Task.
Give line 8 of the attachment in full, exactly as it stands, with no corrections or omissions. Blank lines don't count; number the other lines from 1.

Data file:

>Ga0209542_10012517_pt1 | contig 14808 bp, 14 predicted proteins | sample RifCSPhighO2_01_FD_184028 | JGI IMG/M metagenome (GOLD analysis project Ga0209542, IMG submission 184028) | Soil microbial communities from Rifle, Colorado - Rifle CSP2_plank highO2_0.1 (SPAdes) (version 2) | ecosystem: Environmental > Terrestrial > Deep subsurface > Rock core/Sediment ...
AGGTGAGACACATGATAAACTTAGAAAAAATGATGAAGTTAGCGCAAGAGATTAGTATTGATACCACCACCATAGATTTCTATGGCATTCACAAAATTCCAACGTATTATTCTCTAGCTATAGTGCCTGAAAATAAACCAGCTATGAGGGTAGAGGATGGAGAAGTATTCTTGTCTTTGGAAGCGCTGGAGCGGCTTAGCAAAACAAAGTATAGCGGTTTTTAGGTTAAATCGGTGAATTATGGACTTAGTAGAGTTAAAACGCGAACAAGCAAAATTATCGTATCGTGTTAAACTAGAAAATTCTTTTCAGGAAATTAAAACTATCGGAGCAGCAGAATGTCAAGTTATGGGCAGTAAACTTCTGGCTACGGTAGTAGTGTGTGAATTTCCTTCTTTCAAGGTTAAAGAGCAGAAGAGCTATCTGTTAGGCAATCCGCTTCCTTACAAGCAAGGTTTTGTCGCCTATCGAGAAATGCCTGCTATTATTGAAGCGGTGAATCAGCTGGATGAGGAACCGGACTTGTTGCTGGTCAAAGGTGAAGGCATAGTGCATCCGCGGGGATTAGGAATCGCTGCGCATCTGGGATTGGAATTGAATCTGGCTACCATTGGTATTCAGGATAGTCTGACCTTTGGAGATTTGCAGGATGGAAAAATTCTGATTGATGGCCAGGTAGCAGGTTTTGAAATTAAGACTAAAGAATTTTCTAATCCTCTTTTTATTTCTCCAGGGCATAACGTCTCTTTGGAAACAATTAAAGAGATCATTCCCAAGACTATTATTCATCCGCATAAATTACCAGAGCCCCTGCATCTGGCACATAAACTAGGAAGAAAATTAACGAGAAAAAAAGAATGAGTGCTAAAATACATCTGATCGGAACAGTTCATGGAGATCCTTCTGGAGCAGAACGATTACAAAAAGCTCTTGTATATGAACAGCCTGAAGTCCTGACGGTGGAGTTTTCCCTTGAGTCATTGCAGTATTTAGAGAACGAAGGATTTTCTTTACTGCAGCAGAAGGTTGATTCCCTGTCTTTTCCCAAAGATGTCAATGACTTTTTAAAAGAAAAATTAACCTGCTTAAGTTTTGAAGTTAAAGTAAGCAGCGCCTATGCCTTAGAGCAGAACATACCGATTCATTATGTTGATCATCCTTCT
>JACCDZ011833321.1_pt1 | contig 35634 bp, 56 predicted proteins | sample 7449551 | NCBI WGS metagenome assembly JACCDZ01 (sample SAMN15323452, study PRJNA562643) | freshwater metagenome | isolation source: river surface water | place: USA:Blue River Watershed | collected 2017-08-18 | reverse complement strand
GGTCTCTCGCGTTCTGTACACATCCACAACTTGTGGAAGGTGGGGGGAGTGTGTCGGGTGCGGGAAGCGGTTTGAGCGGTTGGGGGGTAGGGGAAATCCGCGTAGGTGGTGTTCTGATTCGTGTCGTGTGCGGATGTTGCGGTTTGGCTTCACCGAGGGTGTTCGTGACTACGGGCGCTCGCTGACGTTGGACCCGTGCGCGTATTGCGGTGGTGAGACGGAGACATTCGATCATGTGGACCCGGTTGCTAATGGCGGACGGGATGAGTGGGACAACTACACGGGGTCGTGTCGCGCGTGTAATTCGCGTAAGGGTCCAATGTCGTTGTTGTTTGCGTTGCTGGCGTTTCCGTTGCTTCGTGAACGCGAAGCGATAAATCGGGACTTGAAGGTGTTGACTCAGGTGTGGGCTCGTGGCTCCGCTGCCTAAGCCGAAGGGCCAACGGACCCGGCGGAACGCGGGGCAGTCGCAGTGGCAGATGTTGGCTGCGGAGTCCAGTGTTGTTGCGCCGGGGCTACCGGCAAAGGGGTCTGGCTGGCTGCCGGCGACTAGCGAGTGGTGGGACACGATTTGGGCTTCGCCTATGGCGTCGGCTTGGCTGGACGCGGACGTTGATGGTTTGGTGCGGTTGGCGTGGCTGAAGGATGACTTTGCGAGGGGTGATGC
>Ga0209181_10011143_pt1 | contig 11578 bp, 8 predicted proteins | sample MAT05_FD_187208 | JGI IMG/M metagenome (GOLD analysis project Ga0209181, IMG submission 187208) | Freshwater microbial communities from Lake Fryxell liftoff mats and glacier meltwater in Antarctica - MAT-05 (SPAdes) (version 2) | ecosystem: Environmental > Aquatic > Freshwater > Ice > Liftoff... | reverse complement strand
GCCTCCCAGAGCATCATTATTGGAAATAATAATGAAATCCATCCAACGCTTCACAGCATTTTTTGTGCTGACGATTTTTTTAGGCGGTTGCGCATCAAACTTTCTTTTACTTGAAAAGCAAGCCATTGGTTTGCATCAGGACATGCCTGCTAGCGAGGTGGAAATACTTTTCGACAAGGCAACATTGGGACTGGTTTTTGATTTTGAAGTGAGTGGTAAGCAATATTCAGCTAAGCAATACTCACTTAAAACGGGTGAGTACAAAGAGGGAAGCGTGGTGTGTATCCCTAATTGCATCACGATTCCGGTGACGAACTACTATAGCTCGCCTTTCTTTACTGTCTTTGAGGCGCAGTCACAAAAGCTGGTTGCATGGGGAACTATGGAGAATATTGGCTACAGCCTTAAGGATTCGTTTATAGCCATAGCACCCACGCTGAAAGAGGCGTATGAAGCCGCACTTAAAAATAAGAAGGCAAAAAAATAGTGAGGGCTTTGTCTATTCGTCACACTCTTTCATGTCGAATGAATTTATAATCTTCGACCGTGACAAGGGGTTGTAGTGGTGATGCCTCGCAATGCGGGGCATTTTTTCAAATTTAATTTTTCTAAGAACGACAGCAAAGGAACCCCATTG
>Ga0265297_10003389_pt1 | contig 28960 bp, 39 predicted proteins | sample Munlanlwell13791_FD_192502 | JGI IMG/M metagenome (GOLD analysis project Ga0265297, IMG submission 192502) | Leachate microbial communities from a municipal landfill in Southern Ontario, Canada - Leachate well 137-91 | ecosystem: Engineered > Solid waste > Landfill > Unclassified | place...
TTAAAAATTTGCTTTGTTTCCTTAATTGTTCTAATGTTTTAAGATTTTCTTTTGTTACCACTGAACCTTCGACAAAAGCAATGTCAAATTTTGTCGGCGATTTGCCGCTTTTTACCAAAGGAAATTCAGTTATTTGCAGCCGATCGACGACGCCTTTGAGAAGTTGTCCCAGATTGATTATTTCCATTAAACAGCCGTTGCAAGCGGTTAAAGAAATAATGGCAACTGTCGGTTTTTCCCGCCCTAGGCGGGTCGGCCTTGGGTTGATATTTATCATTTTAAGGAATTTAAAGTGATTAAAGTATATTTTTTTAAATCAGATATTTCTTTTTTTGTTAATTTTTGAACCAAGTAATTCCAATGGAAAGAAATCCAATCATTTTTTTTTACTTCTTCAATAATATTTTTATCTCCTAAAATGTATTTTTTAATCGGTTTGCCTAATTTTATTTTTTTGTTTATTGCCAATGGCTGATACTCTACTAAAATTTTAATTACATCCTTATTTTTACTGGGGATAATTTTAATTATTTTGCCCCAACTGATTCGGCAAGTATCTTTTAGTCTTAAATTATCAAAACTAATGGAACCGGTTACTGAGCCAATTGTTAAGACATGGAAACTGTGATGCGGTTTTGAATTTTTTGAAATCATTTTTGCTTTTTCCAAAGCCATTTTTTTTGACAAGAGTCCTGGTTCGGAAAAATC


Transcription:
TTAAAAATTTGCTTTGTTTCCTTAATTGTTCTAATGTTTTAAGATTTTCTTTTGTTACCACTGAACCTTCGACAAAAGCAATGTCAAATTTTGTCGGCGATTTGCCGCTTTTTACCAAAGGAAATTCAGTTATTTGCAGCCGATCGACGACGCCTTTGAGAAGTTGTCCCAGATTGATTATTTCCATTAAACAGCCGTTGCAAGCGGTTAAAGAAATAATGGCAACTGTCGGTTTTTCCCGCCCTAGGCGGGTCGGCCTTGGGTTGATATTTATCATTTTAAGGAATTTAAAGTGATTAAAGTATATTTTTTTAAATCAGATATTTCTTTTTTTGTTAATTTTTGAACCAAGTAATTCCAATGGAAAGAAATCCAATCATTTTTTTTTACTTCTTCAATAATATTTTTATCTCCTAAAATGTATTTTTTAATCGGTTTGCCTAATTTTATTTTTTTGTTTATTGCCAATGGCTGATACTCTACTAAAATTTTAATTACATCCTTATTTTTACTGGGGATAATTTTAATTATTTTGCCCCAACTGATTCGGCAAGTATCTTTTAGTCTTAAATTATCAAAACTAATGGAACCGGTTACTGAGCCAATTGTTAAGACATGGAAACTGTGATGCGGTTTTGAATTTTTTGAAATCATTTTTGCTTTTTCCAAAGCCATTTTTTTTGACAAGAGTCCTGGTTCGGAAAAATC